Developing a Business Continuity Plan
Encouraging mental flexibility and resilience
Avoiding excessive concentration
Financial institutions are required to implement ‘Business Continuity Management’ implying a 'Business Continuity Plan' (BCP). Since the crisis of 2008, the rules to do so have become stricter. These days, we must take the drafting and updating of a BCP more seriously than ever and extend the practice to other industries and organizations. In doing so, excessive centralization and soft skills, in particular resilience, must receive emphatic attention.
Calamities happen more and more frequently. Covid-19 is a disaster beyond any category. The years before, we faced geopolitical tensions and tradewars. Rare events that come as a surprise and have a major impact are called 'Black Swans', as explained by Lebanese-American author Nassim Taleb. In 2007, this scientist and former derivatives trader wrote The Black Swan: The Impact of the Highly Improbable, a book that pays particular attention to the human tendency to retrospectively find simplistic explanations for these events.
To absorb shocks caused by highly unexpected events and safeguard their future, organizations should get a continuity plan. Business Continuity Management (BCM) is in fact a framework to reduce the potential financial, legal, operational and reputational impact arising from a crisis and to avert a disruption of key business activities. The Business Continuity Plan reflects a set of actions that organisations should take in order to keep on performing critical business activities.
In Belgium, the federal government has imposed additional obligations on the financial sector in the wake of 2008 credit crisis. Stricter provisions were introduced for the BCM including BCPs, Recovery plans and Resolutions plans. A BCP maps and analyses the processes and activities. It takes into account the plausible scenarios to which an organization may be vulnerable. The plan includes the measures to be taken in a crisis situation for the organization to continue functioning. These measures relate to systems, activities and people. A BCP should be tested and if necessary adapted on a regular basis. Maintenance of the plan is important.
Practice shows that such plans do not pay enough attention to the mental flexibility that employees need in unpredictable situations. The Corona crisis once again shows that this flexibility is by no means a superfluous luxury.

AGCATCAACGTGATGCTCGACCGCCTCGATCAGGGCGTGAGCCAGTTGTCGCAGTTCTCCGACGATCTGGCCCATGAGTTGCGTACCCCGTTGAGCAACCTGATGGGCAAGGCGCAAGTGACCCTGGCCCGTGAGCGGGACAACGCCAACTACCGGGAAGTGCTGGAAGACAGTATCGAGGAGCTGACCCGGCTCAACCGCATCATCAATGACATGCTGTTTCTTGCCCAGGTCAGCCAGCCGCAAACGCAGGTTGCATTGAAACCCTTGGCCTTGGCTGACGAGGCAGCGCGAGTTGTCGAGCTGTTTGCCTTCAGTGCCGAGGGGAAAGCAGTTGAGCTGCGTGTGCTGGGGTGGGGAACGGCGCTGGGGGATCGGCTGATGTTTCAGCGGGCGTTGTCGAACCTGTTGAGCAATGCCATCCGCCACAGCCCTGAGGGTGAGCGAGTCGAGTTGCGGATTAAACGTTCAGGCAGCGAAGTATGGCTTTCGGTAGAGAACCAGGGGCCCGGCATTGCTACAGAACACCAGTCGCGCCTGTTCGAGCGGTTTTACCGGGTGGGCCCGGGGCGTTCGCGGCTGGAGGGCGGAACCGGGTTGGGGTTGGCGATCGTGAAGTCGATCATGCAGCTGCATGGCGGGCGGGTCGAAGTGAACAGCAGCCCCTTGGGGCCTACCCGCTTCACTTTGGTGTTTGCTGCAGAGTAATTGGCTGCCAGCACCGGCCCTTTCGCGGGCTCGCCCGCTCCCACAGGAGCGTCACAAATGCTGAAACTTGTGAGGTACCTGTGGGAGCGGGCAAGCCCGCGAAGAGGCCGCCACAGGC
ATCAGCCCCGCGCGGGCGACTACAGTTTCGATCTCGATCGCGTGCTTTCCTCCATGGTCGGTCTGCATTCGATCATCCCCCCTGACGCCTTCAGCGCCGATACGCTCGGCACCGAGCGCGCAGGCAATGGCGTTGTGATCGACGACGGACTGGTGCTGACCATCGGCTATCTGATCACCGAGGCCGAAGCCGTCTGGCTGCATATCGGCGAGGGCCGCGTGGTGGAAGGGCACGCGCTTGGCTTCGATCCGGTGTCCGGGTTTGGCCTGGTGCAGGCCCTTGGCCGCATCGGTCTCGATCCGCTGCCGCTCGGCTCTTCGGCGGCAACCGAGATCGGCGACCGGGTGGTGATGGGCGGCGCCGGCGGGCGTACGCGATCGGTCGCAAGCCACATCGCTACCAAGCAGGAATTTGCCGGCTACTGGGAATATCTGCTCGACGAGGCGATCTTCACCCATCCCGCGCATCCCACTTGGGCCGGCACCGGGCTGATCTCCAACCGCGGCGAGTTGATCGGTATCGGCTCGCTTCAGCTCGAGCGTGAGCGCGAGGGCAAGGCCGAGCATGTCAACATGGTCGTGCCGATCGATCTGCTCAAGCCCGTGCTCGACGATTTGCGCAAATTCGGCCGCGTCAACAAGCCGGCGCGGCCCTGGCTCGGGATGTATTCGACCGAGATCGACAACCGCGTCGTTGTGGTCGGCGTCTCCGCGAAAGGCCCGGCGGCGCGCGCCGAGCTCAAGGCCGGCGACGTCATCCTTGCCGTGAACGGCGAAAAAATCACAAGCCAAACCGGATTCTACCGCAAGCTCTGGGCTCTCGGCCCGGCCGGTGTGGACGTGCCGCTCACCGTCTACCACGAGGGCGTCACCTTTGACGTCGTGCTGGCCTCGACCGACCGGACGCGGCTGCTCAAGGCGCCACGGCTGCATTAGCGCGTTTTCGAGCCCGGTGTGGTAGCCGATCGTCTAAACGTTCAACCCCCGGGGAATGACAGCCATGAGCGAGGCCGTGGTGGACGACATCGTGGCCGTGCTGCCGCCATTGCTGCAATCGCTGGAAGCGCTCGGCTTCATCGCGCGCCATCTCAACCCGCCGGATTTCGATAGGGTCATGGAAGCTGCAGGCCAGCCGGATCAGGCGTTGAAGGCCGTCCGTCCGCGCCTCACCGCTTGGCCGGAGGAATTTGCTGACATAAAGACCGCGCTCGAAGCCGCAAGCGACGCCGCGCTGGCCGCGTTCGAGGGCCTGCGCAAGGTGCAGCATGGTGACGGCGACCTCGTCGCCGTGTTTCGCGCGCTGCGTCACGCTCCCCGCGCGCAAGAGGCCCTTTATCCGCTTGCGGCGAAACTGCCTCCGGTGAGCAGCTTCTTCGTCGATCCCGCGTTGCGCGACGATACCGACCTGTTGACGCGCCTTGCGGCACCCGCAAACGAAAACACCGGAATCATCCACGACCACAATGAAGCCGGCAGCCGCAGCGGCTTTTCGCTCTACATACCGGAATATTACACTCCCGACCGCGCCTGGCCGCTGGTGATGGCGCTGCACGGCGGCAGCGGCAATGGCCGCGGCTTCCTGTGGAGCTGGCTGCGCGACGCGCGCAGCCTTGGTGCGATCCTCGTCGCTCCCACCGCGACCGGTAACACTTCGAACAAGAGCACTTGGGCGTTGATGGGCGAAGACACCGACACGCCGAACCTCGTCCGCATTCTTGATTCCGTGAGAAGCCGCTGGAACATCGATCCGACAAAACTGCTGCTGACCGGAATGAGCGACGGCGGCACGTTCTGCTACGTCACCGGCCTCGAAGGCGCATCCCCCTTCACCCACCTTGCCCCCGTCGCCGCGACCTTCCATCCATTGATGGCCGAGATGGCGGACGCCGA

Being able to anticipate without slowing down the development of the organization is a balance that we need to find more and more
Soft skills such as resilience, analytical skills and a critical attitude have become increasingly important. Being able to react appropriately to events is no longer enough. It all comes down to early detection of upcoming events and taking appropriate action on the basis of incomplete information. Being able to anticipate without slowing down the development of the organization is a balance that we need to find more and more. Self-directed and autonomously working teams, where the right and flexible mindset prevails, are best able to do so.
Working in a network organization where knowledge sharing is the rule increases the performance of those teams. In a global, strongly interconnected world where the 'Butterfly effects' occurs more frequently, having major consequences on all continents, knowledge sharing is actually a necessity. Perhaps the 'Pangolin effect', named after the scaly anteater that would have caused the Corona crisis, will also be mentioned from now on.
In addition to taking soft skills into account as critical factors for success, the danger of excessive concentration, also in the way of working, deserves ample attention. The globalisation of the economy is a good thing, but it can tip over. The Corona crisis, for example, shows that we became too dependent on certain regions in the world for strategic goods.
At the level of an organization, it is dangerous to rely too much on one customer or one supplier. Depending on one supplier is a strategic risk and a strategic management failure. Nor is tight, hierarchical and centralized leadership a good thing in a world where change is happening faster and faster. These are considerations that should play a prominent role in thinking exercises intended to ensure the continuity of an organization.
The globalization of the economy is a good thing but it can tip over
A crisis has three phases. First, it comes down to holding out. Absorbing the first shock, in which a lot of attention goes to guiding the teams. In phase two, there are actions to deal with the problems, such as the lack of liquidity. Structural reforms based on the lessons learned from the crisis are carried out in the third and final phase. All this requires resilience and flexibility in an organisation, which has the task of training and helping people in it.
Never waste a good crisis is not only a truism. We must learn lessons from the Corona crisis and use it as a catalyst for necessary change. Today, banks and insurance companies are in a stronger position in the storm because of the adjustments they made in the wake of the financial crisis.
Organizations are overwhelmed by the amplitude of the current crisis and its consequences. All the energy goes to staying afloat. Eventually the Corona storm will calm down and organizations will be aware that there should be given a lot more attention to Business Continuity Management. We as TriFinance are ready to help our customers to do so and together come to the best elaborated policy for them.